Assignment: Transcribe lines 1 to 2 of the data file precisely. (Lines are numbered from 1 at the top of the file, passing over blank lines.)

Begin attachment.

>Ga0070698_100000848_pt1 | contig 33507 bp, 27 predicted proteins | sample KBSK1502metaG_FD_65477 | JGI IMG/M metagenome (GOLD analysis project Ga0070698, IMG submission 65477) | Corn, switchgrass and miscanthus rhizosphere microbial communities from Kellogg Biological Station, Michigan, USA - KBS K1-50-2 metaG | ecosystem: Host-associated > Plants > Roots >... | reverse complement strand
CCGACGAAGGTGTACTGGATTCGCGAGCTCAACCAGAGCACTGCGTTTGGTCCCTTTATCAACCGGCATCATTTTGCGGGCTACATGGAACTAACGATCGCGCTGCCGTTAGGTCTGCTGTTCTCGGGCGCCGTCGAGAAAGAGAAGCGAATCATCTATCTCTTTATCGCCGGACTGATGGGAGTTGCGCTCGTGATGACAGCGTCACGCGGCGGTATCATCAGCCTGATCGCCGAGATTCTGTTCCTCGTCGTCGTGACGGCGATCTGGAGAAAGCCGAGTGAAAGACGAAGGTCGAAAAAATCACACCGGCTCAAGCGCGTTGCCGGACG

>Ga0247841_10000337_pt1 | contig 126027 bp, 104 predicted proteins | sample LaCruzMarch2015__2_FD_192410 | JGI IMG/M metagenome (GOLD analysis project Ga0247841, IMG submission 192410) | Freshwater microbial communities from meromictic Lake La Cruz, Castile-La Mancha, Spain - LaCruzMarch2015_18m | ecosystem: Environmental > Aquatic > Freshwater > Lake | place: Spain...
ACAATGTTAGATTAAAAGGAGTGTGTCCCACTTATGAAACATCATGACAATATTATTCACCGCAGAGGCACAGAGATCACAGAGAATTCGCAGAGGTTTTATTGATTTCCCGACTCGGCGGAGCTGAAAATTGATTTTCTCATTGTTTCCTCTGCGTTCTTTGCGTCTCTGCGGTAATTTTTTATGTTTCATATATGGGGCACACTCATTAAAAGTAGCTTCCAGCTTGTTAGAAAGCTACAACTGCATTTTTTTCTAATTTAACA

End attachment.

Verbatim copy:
>Ga0070698_100000848_pt1 | contig 33507 bp, 27 predicted proteins | sample KBSK1502metaG_FD_65477 | JGI IMG/M metagenome (GOLD analysis project Ga0070698, IMG submission 65477) | Corn, switchgrass and miscanthus rhizosphere microbial communities from Kellogg Biological Station, Michigan, USA - KBS K1-50-2 metaG | ecosystem: Host-associated > Plants > Roots >... | reverse complement strand
CCGACGAAGGTGTACTGGATTCGCGAGCTCAACCAGAGCACTGCGTTTGGTCCCTTTATCAACCGGCATCATTTTGCGGGCTACATGGAACTAACGATCGCGCTGCCGTTAGGTCTGCTGTTCTCGGGCGCCGTCGAGAAAGAGAAGCGAATCATCTATCTCTTTATCGCCGGACTGATGGGAGTTGCGCTCGTGATGACAGCGTCACGCGGCGGTATCATCAGCCTGATCGCCGAGATTCTGTTCCTCGTCGTCGTGACGGCGATCTGGAGAAAGCCGAGTGAAAGACGAAGGTCGAAAAAATCACACCGGCTCAAGCGCGTTGCCGGACG